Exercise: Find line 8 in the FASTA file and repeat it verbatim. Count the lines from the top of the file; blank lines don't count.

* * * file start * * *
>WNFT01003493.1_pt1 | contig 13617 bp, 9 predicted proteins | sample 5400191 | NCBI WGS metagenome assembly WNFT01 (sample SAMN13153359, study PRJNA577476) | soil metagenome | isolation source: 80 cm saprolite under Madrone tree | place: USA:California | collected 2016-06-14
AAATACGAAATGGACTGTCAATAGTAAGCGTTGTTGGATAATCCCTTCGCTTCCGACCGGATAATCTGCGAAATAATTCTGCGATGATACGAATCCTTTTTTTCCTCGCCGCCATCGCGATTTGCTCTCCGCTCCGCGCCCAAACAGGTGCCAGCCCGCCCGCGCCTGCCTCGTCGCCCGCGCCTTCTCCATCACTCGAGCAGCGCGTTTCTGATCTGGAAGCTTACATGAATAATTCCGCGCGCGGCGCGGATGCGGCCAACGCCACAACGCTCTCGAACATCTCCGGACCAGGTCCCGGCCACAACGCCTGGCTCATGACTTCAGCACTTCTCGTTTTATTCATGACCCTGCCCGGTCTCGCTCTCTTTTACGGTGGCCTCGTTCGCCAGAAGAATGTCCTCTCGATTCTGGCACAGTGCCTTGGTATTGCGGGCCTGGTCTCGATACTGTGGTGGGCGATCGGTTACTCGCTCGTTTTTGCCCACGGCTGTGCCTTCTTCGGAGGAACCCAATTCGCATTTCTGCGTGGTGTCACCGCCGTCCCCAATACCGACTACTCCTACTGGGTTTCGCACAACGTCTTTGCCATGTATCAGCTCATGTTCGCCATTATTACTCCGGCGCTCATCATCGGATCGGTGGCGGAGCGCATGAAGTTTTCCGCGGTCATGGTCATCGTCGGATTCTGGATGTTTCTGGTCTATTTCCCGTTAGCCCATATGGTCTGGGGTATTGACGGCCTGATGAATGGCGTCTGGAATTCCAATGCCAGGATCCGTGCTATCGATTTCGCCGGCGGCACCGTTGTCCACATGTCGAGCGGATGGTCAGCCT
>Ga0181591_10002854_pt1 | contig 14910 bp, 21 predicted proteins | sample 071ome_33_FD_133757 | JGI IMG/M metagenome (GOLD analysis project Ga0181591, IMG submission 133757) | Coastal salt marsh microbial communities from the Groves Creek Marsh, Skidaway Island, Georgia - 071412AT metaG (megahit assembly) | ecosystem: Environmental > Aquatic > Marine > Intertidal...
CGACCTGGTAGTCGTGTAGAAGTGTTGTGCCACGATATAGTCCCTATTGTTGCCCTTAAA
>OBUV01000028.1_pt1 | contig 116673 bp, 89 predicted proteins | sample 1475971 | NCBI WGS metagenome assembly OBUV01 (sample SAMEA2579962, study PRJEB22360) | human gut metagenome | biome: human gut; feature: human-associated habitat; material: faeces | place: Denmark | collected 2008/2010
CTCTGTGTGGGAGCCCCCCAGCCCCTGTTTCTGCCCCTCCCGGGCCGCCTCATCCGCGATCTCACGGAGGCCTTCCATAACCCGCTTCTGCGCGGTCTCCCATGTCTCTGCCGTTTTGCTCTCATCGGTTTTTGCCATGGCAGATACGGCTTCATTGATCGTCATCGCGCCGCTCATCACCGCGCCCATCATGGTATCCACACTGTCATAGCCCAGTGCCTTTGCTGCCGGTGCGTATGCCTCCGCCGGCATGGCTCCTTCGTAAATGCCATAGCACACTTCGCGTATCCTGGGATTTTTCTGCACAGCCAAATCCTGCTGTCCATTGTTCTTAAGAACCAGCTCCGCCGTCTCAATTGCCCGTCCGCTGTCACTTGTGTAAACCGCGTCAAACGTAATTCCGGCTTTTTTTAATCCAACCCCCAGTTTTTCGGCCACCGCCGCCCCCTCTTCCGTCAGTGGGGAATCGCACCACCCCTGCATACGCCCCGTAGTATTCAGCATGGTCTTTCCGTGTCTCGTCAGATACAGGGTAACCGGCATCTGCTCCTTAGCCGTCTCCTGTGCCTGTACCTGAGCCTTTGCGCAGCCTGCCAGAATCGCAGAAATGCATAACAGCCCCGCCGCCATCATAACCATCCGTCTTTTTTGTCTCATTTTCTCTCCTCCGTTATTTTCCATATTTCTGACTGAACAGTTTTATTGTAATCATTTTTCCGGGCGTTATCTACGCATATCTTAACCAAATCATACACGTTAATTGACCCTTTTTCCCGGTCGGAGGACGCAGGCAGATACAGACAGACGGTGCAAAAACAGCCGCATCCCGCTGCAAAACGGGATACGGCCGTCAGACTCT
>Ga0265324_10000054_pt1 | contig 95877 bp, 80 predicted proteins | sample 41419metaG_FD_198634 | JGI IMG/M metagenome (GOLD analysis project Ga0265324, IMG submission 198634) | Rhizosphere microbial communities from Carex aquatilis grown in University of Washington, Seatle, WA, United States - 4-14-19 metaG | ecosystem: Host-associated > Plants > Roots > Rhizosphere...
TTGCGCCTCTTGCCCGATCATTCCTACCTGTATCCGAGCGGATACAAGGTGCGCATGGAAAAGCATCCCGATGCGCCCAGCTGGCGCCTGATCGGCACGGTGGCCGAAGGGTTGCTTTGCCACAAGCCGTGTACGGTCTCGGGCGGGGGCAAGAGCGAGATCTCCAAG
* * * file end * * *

TTGCGCCTCTTGCCCGATCATTCCTACCTGTATCCGAGCGGATACAAGGTGCGCATGGAAAAGCATCCCGATGCGCCCAGCTGGCGCCTGATCGGCACGGTGGCCGAAGGGTTGCTTTGCCACAAGCCGTGTACGGTCTCGGGCGGGGGCAAGAGCGAGATCTCCAAG